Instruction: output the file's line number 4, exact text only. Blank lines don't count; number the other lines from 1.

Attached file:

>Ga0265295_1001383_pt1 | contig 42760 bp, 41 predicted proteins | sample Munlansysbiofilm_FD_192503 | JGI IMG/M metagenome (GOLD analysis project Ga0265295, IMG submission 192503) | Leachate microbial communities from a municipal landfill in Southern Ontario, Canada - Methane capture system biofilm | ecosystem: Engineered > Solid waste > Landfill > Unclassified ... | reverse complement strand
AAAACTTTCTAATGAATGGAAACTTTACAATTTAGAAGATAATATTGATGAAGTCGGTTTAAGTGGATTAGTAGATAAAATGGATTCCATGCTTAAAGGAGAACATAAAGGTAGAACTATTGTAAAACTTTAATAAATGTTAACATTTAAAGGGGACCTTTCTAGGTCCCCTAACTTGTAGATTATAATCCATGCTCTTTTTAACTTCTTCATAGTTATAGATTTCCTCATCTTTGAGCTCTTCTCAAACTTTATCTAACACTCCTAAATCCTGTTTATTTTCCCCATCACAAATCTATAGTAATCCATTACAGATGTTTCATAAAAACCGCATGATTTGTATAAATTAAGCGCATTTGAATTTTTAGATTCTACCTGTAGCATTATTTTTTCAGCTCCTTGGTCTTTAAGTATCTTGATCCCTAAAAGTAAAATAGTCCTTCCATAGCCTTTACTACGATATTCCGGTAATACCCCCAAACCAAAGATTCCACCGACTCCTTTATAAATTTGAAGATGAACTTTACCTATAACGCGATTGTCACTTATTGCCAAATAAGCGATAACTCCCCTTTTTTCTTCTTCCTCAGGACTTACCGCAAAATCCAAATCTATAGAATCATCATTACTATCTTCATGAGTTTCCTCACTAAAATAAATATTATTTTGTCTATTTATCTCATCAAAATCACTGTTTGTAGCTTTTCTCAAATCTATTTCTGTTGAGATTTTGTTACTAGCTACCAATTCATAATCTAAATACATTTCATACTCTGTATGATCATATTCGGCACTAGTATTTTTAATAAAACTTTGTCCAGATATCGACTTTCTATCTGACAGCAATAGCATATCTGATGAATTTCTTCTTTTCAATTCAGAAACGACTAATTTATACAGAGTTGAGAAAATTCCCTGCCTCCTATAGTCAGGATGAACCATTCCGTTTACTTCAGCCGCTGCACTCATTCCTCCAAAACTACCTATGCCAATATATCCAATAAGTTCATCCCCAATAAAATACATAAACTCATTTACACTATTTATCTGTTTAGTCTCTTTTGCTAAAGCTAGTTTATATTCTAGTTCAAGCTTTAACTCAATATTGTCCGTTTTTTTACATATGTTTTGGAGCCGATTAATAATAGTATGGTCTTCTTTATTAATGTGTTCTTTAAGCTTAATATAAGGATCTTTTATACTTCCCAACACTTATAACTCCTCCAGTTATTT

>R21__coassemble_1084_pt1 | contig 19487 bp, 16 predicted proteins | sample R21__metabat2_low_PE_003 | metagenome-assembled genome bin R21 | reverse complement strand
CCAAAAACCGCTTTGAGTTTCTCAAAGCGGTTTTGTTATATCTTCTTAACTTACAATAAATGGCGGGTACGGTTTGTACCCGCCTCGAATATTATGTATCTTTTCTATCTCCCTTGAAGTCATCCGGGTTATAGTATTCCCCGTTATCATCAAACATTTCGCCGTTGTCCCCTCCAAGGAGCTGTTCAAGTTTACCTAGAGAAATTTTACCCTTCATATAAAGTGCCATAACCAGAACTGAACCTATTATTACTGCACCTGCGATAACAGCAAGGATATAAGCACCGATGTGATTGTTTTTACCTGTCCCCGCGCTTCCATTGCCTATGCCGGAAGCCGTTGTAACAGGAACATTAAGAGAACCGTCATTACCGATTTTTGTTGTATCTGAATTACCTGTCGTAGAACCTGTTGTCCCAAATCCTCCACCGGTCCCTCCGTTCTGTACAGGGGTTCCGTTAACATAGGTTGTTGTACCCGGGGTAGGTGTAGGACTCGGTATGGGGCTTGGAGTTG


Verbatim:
CCAAAAACCGCTTTGAGTTTCTCAAAGCGGTTTTGTTATATCTTCTTAACTTACAATAAATGGCGGGTACGGTTTGTACCCGCCTCGAATATTATGTATCTTTTCTATCTCCCTTGAAGTCATCCGGGTTATAGTATTCCCCGTTATCATCAAACATTTCGCCGTTGTCCCCTCCAAGGAGCTGTTCAAGTTTACCTAGAGAAATTTTACCCTTCATATAAAGTGCCATAACCAGAACTGAACCTATTATTACTGCACCTGCGATAACAGCAAGGATATAAGCACCGATGTGATTGTTTTTACCTGTCCCCGCGCTTCCATTGCCTATGCCGGAAGCCGTTGTAACAGGAACATTAAGAGAACCGTCATTACCGATTTTTGTTGTATCTGAATTACCTGTCGTAGAACCTGTTGTCCCAAATCCTCCACCGGTCCCTCCGTTCTGTACAGGGGTTCCGTTAACATAGGTTGTTGTACCCGGGGTAGGTGTAGGACTCGGTATGGGGCTTGGAGTTG